In Which Communication Is Key

The transition from sleep to awake was a lot more normal, by which I mean it actually happened this time. But even as I fought my way through the cobwebs made of fog to reach a state of actual consciousness, the thought was in my head that it could be a trick.

Some things were dead giveaways for a dream, but the absence of an obvious tell-tale sign proved nothing. The owl-turtle thing had said that there weren’t really any hard and fast rules when it came to dreams… even if it wasn’t possible for someone like my father to make me go through a convincing false awakening, I could still dream that I had.

Ian was asleep, more touching than on top of me, but nothing really seemed out of place. The bed-curtains were closed, which made it hard to tell what kind or quality of light was getting into the room. It was either the kind of lighter gray that usually came a bit before dawn, or just after it on a cloudy day.

Ian stirred a little bit as I shifted. I bit my lip and waited until we were both fully awake to say anything.

The act tested my patience, but it also helped sharpen my focus… gave me time to set the details of the dreams down in my head. They were more vivid than regular dreams and that helped, but if I’d had two very important conversations back-to-back in real life then some of the details might just as easily been lost in an attempt to describe them.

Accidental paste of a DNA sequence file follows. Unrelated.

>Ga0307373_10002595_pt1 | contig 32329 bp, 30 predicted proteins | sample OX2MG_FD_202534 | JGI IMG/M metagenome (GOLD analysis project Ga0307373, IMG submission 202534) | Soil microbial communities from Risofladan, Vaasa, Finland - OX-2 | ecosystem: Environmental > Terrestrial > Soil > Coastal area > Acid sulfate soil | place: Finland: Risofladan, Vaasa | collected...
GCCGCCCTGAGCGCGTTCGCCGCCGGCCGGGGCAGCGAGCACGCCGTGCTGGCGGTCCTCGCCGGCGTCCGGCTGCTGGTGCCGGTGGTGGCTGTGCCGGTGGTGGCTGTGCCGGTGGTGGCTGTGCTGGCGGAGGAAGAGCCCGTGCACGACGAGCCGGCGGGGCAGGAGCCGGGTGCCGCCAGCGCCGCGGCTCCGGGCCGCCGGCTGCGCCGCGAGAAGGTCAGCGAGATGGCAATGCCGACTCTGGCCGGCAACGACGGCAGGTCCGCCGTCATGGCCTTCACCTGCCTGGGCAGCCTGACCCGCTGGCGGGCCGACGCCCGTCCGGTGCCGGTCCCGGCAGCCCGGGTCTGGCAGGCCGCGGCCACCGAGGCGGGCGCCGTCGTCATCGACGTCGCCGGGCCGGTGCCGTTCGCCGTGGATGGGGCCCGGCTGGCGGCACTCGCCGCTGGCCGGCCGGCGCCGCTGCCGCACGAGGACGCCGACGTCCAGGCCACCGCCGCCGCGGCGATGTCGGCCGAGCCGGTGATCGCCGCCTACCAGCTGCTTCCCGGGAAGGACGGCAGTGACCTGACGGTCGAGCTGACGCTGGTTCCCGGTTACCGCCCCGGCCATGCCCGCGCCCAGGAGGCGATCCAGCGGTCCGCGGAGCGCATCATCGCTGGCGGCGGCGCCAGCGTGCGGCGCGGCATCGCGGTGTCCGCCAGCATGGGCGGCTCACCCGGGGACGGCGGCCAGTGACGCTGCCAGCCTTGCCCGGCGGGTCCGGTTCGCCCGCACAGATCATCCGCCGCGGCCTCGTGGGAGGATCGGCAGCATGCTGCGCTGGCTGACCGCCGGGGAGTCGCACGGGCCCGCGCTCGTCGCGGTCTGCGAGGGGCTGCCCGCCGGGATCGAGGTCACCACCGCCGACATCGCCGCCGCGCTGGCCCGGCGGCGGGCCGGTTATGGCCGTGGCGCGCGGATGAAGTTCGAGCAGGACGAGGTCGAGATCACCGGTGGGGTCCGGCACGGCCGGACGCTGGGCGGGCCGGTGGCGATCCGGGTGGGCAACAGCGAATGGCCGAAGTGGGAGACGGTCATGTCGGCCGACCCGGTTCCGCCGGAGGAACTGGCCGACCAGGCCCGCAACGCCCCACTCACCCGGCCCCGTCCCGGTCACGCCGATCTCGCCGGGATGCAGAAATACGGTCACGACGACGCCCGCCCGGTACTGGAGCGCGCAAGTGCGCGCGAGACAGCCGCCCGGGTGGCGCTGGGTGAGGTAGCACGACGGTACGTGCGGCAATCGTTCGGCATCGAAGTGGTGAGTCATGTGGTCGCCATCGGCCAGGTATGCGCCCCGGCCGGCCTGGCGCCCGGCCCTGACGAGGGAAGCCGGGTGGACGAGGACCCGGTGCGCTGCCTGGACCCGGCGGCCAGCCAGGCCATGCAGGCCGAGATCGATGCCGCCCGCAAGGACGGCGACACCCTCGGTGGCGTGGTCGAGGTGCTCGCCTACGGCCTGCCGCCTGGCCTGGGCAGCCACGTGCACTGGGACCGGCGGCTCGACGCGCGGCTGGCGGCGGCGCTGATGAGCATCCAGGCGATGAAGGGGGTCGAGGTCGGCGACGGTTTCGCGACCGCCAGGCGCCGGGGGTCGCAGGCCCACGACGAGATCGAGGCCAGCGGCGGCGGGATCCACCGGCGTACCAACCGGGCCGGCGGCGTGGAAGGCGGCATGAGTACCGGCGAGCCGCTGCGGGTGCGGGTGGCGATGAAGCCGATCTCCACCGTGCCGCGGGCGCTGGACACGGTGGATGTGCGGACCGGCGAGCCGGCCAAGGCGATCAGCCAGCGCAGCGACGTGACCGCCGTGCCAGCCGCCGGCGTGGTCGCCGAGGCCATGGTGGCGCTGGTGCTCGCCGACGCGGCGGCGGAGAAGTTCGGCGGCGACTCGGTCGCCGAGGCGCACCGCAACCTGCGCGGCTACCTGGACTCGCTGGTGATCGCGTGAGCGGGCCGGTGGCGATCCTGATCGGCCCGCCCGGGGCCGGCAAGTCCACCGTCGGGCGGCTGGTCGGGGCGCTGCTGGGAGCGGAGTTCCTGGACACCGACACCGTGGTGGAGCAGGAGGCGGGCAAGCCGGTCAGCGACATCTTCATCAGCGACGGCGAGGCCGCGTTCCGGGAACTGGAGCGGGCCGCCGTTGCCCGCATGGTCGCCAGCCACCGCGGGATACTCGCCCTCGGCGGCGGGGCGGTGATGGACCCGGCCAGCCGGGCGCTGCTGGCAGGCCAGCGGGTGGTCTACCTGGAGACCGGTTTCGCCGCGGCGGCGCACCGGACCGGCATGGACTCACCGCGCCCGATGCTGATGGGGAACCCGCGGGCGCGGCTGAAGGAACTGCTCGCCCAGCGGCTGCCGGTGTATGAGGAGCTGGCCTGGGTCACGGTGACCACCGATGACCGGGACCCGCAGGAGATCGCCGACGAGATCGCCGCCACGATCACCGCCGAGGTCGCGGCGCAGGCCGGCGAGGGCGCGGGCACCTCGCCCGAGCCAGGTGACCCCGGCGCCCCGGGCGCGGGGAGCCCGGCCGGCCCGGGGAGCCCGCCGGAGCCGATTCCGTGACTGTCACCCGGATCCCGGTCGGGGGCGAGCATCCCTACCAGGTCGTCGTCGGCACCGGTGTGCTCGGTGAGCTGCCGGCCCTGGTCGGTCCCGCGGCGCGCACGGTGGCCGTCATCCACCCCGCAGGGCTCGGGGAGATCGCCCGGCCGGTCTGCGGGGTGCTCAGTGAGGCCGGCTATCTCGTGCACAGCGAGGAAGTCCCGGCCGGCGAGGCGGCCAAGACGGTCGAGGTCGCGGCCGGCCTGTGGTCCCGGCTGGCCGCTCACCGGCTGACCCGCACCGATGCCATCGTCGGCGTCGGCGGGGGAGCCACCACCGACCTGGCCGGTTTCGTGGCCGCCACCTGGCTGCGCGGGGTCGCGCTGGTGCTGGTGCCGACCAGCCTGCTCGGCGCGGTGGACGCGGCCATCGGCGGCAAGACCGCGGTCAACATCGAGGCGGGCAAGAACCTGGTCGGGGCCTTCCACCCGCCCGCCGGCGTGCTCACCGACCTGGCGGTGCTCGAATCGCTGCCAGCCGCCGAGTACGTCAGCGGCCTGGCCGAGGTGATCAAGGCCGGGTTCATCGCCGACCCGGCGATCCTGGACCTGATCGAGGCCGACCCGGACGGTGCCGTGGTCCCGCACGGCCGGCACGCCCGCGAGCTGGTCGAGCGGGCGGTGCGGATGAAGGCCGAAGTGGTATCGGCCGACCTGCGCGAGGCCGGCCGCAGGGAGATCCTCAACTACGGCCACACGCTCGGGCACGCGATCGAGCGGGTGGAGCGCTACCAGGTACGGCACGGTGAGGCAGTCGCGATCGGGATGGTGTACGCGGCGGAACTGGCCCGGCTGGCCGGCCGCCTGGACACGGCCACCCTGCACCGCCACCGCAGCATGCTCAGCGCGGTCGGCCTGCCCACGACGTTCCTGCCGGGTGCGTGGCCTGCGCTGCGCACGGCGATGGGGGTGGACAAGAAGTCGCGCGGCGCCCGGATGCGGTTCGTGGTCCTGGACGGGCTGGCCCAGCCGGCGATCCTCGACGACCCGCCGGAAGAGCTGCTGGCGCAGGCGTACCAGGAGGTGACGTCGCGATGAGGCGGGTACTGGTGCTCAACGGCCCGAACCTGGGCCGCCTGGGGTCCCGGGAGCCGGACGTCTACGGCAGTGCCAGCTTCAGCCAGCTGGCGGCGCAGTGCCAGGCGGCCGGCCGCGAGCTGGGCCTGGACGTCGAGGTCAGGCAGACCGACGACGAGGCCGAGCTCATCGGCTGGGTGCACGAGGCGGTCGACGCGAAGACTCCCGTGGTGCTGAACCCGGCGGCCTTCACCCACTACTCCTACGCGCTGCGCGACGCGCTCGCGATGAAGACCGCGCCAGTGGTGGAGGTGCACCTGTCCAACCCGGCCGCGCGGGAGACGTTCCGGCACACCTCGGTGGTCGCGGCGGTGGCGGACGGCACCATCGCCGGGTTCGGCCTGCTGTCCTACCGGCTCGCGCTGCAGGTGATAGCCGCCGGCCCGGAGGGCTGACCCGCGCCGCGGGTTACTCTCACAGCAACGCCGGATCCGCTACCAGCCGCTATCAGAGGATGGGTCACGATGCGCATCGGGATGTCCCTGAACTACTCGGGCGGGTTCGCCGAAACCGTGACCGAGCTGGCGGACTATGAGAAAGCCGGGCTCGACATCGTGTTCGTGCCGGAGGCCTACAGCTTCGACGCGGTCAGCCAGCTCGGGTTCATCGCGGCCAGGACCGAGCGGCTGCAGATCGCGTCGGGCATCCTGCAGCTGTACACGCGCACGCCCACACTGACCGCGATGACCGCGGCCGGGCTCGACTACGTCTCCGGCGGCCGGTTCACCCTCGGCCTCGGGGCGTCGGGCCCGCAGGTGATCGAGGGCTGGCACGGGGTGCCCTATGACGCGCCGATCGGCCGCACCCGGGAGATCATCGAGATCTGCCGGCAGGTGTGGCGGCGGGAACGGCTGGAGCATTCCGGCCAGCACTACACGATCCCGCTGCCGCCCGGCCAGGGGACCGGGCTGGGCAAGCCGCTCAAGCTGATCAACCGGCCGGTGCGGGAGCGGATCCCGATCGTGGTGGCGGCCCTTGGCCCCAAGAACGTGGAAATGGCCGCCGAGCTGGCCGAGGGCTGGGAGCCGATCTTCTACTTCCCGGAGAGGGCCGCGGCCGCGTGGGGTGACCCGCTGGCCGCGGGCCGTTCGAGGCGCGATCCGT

When I was sure that I was fully awake… or that I was dreaming I was… I gave Ian’s shoulder a little shake to move things along.

“Morning?” he said.

“Morning or close enough,” I said. He wriggled away from me and we both sat up.

“So…” he said.

“So?” I said.

“Did it show?” he asked.

“Did what show?” I asked.

“Mackenzie… it’s too damn early in the morning for clandestine,” he said. “So if you’re pretending you don’t know what I’m talking about so I’ll get the hint to act like there’s nothing to talk about in case somebody’s listening in, you’d better, I don’t know, learn MHC or something.”

“Do you know MHC?” I asked.

“No, but if you started making hand signs at me I’d understand that you’re worried about people listening in,” he said.

“I’m actually making sure you know what you’re talking about in case I’m still dreaming and you’re an impostor trying to get me to blurt out something useful,” I said.

“What are the odds of that happening?”

“Well, I’m working on figuring out if it’s one hundred percent or fifty percent,” I said.

“Oh,” Ian said. “Shit. He tried that?”

“I think so,” I said. “I kind of nipped it in the bud. As far as I know. So… what were we talking about?”

“The owl-turtle thing,” Ian said. “You wanted to meet with it. Did it not make it?”

“No, it did,” I said. “It was a busy night, though.”

“Sounds like it,” he said. “Do you want to wait until we can get together with the others?”

“No,” I said. “I’d rather go over it twice, as long as I can go over it now while it’s still fresh in my head.”

“Okay, but can you wait a minute or so?”

“I think, but why?”

“Because some of us have mortal bladders,” he said. “And it might be nice to check on how Dee is doing… and if she’s awake and feeling better, maybe we should invite into the room instead of inevitably talking to her through the walls.”